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The Kalendar and Epistolare are edited by REV. Bruce M'EWEN, B.D., D.PHIL.; the Preface is contributed by REV. PROFESSOR W. A. CURTIS, D.D.; and the Introduction by FRANCIS C. EELES, F.S.A. Scot.
PRINTED IN GREAT BRITAIN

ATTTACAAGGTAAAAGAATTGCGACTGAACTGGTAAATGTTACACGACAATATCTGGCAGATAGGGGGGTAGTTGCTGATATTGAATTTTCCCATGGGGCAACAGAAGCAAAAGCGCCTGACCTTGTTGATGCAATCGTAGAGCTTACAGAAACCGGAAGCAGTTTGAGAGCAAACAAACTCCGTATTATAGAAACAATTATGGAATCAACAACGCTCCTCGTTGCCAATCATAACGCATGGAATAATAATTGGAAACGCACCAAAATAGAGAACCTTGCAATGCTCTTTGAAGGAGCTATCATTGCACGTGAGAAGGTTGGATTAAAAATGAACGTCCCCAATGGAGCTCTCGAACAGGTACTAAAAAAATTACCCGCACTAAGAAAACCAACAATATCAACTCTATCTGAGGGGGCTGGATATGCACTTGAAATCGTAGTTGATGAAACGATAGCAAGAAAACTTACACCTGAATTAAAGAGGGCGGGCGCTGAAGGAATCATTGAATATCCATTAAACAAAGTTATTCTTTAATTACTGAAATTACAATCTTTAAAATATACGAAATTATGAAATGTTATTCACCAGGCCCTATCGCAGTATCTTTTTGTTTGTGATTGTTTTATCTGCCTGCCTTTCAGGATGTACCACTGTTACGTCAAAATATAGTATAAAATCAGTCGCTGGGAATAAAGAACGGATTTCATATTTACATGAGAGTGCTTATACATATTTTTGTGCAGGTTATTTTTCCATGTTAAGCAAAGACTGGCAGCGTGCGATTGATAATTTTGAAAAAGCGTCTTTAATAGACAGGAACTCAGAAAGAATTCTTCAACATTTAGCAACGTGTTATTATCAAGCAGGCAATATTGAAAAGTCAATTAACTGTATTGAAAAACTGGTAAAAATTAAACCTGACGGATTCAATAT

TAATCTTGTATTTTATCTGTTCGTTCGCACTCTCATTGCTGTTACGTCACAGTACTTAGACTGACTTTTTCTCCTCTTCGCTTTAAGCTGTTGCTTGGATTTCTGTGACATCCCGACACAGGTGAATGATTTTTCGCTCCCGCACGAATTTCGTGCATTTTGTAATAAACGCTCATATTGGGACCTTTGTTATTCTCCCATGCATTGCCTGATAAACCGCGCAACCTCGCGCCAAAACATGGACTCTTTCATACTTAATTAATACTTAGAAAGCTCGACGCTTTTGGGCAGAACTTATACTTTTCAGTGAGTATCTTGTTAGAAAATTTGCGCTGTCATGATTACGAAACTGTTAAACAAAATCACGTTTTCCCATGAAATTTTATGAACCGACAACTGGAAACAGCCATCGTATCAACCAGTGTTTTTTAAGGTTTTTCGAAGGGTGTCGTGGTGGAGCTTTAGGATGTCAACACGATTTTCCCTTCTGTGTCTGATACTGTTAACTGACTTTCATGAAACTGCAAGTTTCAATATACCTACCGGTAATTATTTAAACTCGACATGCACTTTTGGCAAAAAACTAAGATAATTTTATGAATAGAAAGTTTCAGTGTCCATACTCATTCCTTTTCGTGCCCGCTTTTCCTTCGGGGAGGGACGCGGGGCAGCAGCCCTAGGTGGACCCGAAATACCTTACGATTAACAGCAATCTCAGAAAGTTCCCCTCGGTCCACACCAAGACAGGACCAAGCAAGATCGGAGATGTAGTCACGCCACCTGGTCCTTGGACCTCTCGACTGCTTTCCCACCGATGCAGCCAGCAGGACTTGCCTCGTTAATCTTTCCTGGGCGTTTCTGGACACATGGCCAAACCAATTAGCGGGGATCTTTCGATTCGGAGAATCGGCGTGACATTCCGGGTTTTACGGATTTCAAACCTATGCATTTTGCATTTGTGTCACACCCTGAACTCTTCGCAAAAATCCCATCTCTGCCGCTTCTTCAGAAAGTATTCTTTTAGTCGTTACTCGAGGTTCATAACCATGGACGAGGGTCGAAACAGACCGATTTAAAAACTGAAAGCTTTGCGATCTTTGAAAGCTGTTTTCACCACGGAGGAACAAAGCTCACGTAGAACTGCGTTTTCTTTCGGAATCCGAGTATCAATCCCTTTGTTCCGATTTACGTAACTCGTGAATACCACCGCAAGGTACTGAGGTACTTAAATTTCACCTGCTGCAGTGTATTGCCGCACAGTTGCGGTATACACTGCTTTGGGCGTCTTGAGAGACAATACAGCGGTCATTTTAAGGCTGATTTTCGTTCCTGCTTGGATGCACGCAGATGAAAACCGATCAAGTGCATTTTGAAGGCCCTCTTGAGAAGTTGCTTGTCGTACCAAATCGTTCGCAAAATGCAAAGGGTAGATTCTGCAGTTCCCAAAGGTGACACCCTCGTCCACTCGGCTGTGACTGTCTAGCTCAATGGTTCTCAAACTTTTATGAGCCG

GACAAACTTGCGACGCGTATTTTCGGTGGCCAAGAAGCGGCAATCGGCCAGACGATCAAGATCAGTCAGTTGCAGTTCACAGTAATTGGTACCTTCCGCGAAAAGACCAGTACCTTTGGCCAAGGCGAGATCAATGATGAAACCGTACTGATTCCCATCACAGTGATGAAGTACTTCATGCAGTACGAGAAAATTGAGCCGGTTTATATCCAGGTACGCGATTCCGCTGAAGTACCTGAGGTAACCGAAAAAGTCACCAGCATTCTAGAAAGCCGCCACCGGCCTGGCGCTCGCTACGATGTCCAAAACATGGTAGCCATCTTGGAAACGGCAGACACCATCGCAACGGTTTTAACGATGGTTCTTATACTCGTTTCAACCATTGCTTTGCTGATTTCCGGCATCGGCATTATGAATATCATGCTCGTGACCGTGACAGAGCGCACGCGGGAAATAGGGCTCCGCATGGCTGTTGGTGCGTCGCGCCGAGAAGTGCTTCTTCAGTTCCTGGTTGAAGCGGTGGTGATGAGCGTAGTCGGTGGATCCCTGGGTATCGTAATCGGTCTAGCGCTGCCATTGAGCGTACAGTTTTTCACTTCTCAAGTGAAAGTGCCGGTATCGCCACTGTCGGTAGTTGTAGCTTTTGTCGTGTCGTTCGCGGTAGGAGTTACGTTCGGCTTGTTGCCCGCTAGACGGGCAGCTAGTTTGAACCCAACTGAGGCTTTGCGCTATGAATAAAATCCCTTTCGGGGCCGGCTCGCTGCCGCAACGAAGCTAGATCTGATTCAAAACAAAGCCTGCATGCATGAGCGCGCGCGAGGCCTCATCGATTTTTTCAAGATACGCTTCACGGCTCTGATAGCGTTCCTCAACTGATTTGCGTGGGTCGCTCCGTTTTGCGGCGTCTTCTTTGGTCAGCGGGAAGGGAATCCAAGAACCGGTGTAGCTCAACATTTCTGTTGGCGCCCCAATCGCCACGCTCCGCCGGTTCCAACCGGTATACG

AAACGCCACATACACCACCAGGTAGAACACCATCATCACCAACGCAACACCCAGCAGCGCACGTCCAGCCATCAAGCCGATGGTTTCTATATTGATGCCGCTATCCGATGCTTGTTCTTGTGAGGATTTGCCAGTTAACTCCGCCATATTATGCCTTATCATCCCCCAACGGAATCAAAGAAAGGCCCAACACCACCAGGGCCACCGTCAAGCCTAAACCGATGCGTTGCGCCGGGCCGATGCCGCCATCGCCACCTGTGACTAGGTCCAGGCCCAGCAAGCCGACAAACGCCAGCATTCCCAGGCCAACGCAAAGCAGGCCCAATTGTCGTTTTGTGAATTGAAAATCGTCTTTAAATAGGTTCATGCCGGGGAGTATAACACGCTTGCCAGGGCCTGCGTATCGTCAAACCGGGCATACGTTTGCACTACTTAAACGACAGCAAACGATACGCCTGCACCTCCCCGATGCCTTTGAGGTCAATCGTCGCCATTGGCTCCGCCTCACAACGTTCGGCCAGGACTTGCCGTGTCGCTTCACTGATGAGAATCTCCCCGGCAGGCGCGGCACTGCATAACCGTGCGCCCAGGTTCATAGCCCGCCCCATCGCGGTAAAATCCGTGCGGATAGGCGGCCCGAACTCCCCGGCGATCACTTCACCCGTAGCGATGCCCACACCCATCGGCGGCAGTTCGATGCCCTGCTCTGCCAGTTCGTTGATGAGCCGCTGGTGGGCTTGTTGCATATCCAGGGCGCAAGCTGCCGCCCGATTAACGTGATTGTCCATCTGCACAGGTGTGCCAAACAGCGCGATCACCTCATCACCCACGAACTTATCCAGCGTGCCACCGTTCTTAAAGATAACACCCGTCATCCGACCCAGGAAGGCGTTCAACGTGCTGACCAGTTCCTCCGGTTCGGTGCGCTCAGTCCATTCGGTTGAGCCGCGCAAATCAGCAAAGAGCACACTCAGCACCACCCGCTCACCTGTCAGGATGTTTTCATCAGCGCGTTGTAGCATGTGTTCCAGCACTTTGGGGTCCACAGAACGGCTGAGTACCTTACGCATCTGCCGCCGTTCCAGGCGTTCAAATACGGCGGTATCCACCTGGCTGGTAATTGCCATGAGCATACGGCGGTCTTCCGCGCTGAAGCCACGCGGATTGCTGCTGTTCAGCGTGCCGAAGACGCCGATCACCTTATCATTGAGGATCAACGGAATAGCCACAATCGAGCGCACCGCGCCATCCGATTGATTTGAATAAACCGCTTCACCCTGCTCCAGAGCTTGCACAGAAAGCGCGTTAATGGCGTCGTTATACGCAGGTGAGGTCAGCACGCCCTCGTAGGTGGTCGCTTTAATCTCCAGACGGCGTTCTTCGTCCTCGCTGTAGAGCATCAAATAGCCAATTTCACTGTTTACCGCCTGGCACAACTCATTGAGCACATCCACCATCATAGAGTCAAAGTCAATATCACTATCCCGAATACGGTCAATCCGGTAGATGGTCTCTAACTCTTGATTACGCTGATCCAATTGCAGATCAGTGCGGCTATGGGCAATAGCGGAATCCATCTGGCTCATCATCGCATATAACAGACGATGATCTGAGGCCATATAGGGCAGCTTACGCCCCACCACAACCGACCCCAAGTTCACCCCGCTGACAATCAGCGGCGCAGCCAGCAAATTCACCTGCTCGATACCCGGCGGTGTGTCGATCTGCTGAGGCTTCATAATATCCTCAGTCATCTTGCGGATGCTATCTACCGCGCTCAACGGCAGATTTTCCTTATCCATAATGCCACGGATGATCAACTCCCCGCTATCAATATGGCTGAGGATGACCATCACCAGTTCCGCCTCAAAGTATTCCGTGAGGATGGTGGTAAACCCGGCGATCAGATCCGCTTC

ENCIRCLED with ageing trees upon its high ridge above the Don, and surrounded by the graves of generations of its parish folk whom its bells have welcomed to worship within its sanctuary or to rest in its shadow, the venerable Cathedral of Old Aberdeen casts an unfailing spell upon all who see it, still more on those who serve within it. To that spell my friend and comrade, Bruce M'Ewen, at once surrendered when the call reached him to become one of its collegiate ministers. Its stones and its very dust were dear and sacred to him. Its traditions and records and memories stirred his heart. And of that loving piety this volume forms a touching memorial, worthy to be associated with the beautiful Window and Table and Lectern within the edifice, and with the Cross above his resting-place in the old chancel outside. Scholar and antiquary, preacher and churchman, soldier and patriot, man and brother, death fastened upon him on the field of war and claimed him after a brief respite in the time of peace. The opening and the closing lessons in the Epistolary now published from his pen have a peculiar fitness when we think of him. The one is from Romans: "Hora est jam nos de somno surgere. Nunc enim propior est nostra salus: quam cum credidimus. Nox præcessit: dies autem appropinquavit. Abjiciamus ergo opera tenebrarum, et induamur arma lucis." The other, for use "in time of war," is from Esther's prayer: "Miserere populo tuo: quia volunt nos inimici nostri perdere et hereditatem tuam delere. Converte luctum nostrum in gaudium: ut viventes laudemus nomen tuum, et ne claudas ora canentium te: Domine Deus noster." A good shepherd, he was no hireling. Both rod and staff were in his hand. He gave his life for his sheep. A good soldier